Wednesday, June 20, 2018
Wisdom Wednesday: Vitamin D May Decrease Breast Cancer Risk
The merits of vitamin D when it comes to cancer prevention have long been at the heart of medical debates. Where some studies have revealed that overall cancer risk is lower in people with higher levels of this vitamin, others have suggested that vitamin D has no impact on a person’s vulnerability to the disease.
Still, the case for ensuring that you get enough vitamin D is fairly strong, as low blood levels of this nutrient have been associated with raised risk of bladder cancer and, in a study that was published earlier this year, an elevated risk of bowel cancer. Previous research has also suggested a link between high vitamin D levels and better survival rates in people going through breast cancer treatment.
In a pooled analysis of a prospective cohort study and two randomized clinical trials, researchers at the University of California, San Diego School of Medicine have now investigated whether and to what extent high levels of vitamin D in the blood were associated with a lower risk of developing breast cancer.
Their analysis – which was conducted in collaboration with specialists from Creighton University in Omaha, ND, the Medical University of South Carolina in Columbia, and the nonprofit organization GrassrootsHealth in Encinitas, CA – suggests that certain levels of vitamin D correlate with a “markedly lower” risk of breast cancer. These results are now published in the journal PLOS ONE.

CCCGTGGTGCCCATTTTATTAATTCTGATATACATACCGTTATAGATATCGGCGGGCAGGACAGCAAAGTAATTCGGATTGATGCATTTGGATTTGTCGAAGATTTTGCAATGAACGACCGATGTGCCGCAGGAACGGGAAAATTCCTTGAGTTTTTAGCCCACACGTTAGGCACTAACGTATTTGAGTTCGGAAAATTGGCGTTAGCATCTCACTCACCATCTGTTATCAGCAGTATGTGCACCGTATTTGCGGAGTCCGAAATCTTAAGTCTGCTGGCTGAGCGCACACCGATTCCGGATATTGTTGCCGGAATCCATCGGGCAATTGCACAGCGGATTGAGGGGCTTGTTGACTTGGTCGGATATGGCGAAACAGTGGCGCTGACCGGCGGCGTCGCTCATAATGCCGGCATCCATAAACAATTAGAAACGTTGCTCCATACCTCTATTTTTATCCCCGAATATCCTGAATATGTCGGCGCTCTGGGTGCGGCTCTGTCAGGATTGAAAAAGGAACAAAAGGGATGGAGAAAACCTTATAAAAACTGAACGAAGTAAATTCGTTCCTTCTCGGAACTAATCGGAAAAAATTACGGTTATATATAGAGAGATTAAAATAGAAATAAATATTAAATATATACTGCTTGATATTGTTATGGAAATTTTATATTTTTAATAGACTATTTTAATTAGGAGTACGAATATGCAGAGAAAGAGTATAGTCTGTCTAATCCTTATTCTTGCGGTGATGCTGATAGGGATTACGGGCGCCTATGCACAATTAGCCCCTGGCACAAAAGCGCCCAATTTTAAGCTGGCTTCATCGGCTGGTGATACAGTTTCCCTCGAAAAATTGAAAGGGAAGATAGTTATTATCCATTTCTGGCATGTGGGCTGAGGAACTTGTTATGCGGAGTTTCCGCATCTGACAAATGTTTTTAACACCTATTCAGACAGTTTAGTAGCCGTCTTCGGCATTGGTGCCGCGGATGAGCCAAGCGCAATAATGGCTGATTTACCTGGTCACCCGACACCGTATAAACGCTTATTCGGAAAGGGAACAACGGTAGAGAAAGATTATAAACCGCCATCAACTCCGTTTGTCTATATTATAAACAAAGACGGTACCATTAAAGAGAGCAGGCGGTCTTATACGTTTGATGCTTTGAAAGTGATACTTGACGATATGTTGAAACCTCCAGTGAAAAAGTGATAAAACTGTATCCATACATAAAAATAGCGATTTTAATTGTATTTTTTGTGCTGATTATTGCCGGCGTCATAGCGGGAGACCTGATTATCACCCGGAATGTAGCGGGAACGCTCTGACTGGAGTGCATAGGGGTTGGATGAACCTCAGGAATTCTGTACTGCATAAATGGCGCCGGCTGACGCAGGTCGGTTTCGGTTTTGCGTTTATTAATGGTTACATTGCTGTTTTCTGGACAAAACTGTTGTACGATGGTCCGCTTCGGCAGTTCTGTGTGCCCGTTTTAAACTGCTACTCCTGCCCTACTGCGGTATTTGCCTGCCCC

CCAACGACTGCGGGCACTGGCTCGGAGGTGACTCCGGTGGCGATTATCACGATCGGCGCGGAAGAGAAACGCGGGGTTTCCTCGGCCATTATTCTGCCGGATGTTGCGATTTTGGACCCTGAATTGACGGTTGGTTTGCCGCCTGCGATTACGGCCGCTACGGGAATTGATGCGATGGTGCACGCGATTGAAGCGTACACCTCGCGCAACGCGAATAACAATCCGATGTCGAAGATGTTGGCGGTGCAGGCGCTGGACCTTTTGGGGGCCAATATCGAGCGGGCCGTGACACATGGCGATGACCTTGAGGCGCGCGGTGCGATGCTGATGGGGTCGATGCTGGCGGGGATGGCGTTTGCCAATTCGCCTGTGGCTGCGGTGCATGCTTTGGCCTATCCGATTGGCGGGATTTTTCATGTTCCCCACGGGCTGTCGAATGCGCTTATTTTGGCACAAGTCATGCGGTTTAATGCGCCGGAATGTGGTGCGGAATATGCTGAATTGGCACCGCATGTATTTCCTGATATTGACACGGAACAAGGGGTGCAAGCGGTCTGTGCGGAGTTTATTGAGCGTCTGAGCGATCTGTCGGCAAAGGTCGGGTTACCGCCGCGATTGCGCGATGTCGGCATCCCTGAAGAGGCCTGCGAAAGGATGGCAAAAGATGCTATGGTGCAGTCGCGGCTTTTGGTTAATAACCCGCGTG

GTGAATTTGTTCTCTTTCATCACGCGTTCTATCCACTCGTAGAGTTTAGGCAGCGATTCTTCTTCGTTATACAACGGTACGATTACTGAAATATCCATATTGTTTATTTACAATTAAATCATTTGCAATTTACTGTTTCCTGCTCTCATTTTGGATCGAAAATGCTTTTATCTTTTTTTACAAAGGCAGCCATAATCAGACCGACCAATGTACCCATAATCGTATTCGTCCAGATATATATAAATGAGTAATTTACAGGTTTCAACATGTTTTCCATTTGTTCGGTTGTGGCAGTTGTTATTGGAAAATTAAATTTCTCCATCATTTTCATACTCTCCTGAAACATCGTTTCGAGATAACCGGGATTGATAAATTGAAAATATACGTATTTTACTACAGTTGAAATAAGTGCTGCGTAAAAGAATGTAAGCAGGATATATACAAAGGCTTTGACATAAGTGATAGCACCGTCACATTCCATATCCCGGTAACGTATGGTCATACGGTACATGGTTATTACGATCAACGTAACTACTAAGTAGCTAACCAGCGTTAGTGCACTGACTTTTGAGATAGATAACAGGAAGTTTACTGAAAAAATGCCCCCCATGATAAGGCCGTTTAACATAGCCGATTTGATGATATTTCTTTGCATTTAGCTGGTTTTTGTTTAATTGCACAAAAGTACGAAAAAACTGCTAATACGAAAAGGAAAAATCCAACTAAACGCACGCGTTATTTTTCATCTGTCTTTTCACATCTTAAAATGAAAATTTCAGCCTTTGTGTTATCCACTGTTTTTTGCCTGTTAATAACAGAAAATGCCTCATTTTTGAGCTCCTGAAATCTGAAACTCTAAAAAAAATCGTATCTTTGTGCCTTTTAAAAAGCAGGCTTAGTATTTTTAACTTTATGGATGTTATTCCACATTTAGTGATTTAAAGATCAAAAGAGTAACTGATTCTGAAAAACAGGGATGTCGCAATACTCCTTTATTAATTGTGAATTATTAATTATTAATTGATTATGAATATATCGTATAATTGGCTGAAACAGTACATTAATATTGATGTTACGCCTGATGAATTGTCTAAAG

“We found that participants with blood levels of 25(OH)D that were above 60 nanograms per milliliter (ng/ml) had one-fifth the risk of breast cancer compared to those with less than 20 ng/ml.” – Cedric F. Garland.
Moreover, the higher the levels of vitamin D in the system, the lower the breast cancer risk, explain the scientists. Garland and his team estimated that the minimum healthy level of 25(OH)D in blood should be about 60 ng/ml, which is a lot more than the 20 ng/ml concentration recommended by the National Academy of Medicine.
Vitamin D3 taken as a supplement, in food, or converted from cholesterol in the skin from exposure to sunlight is all converted to 25(OH)D by the liver and released into the blood stream. This is the inactive, but stable form of vitamin D. It is then converted by the kidneys or by each individual cell into 1,25(OH)D, the active form. The inactive form is what is commonly measured on blood testing.
The studies that suggest that vitamin D has no impact on health risks have all been conducted on elderly residents of retirement communities. See my blog “Seniors Don’t Need Calcium, Vitamin D Supplements” posted January 5, 2018.
The Bottom Line:
The normal range for 25(OH)D in the blood is 30-100 ng/ml. Levels below 20 are deemed low while 20-30 is considered “insufficient” rather than low? I have been using 42-80 as my healthy range, but will consider raising the minimal healthy level to 60 ng/ml based on this study.
Source: June 18, 2018 National Institutes of Health